How to get a globally diversified portfolio with just one ETF

Make this your first equity ETF pick

Most investors face the same dilemma at the beginning: information overload! There are thousands of funds to choose from, an internet’s worth of investing wisdom to digest, so much seems to ride on making the right decisions… it’s no wonder analysis paralysis afflicts most first-timers.

But there’s a simple hack that cuts through the problem: it’s called a World Index ETF.

A World Index ETF is an equity tracker that spreads its holdings across the major investable countries of the world.

Investing theory and experience tells us that the vast majority of people should:
  A good World Index ETF hits all these bases. If you choose one that follows a reputable index like the MSCI World then you are instantly invested in the leading companies of the world’s developed economies.

Just one low-fee product gives you exposure to the US, the UK, Japan, Western Europe, Australia, Canada and more – 23 advanced economies in total.

That’s a smart move because you’re not tied to the fortunes of any single economy. By investing in the world, you avoid excessive exposure to Brexit, lost decades in Japan or any other adverse economic scenario that can befall a country.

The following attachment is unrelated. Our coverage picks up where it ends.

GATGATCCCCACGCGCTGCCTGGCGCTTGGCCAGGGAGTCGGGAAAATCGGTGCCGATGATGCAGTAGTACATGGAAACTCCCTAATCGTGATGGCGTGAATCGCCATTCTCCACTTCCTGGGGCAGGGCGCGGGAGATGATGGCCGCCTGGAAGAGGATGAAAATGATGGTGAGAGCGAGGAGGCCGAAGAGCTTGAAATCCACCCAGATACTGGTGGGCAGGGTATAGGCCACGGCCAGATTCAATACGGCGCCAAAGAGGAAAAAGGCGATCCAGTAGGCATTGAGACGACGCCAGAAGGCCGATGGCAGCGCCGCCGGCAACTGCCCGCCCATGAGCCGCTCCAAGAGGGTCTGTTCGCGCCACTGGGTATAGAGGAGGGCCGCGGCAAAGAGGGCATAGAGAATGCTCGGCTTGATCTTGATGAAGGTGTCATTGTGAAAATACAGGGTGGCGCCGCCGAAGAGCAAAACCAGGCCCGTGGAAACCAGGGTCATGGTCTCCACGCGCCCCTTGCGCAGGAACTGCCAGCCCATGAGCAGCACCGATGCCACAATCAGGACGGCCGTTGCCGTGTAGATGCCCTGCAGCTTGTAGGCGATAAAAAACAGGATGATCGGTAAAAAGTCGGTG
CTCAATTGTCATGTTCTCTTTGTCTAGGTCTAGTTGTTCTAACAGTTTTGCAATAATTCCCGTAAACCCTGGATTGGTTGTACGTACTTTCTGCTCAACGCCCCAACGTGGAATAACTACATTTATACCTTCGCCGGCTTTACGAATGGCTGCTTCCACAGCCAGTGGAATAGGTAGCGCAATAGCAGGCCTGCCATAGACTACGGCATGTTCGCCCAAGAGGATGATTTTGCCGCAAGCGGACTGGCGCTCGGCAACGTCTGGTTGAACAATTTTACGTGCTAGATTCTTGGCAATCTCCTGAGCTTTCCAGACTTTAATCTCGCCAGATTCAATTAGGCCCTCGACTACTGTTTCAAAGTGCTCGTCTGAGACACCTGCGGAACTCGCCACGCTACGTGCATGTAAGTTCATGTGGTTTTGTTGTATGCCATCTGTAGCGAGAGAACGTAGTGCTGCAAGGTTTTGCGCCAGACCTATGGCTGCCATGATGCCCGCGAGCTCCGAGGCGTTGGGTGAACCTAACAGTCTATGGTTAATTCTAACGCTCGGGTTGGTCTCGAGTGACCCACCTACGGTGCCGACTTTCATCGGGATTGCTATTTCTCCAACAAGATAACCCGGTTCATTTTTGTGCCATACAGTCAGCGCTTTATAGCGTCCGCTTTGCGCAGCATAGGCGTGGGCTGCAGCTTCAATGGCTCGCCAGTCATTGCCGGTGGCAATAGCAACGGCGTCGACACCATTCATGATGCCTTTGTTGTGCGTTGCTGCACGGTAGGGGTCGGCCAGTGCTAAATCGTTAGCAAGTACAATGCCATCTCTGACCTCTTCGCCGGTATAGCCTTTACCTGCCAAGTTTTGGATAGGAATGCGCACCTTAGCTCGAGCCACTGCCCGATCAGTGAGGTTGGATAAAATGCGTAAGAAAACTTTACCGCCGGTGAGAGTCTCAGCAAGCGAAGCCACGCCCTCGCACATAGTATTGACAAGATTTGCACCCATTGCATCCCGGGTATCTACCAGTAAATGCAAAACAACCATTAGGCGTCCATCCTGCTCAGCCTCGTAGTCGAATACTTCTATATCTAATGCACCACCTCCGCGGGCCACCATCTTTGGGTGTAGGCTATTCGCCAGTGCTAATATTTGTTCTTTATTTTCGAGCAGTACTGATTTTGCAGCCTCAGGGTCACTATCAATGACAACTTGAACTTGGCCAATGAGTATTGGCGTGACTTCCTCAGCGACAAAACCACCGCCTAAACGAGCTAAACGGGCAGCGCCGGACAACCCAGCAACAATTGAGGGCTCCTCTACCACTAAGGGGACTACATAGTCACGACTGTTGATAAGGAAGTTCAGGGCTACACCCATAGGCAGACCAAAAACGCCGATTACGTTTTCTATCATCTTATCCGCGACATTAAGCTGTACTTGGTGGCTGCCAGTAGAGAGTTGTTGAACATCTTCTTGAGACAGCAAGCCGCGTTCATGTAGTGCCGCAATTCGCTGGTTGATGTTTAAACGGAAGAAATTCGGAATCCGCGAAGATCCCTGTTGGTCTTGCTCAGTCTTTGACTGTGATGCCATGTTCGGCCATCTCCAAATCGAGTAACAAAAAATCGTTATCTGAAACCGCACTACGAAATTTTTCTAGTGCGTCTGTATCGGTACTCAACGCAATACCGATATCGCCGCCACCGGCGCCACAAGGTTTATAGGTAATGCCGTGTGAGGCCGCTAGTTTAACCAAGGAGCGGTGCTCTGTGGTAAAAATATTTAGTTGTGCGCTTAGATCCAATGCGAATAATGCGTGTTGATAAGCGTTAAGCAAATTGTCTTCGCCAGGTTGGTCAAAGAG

Invest in the world

A World Index ETF means you don’t have to make complicated decisions about how to allocate your funds. Instead, you piggyback on the wisdom of the crowd. Microsoft and Apple are the biggest companies in the world because of the aggregate decisions of the global investment community to invest more of its wealth in those two than in any other firms.

By investing in a World Index ETF you are acknowledging a simple truth: that the best answer to the question “Where should I put my money” is the collective response of the planet’s best-informed investors.

The MSCI World index reflects the judgement of major investment players by using a market cap weighting method. This means that the proportion of an index devoted to any one company is aligned with its share price. So the most highly valued company in the world will take up the largest proportion of the index, the second company will be ranked as the next largest and so on.

When global investors decide it’s time to move money out of the UK and into the US, for example, you don’t have to lift a finger. An MSCI World ETF will reflect the change in outlook automatically.


Global diversification

The MSCI World is the best known global index and is to Planet Earth what the FTSE 100 is to the UK or the S&P 500 to the US.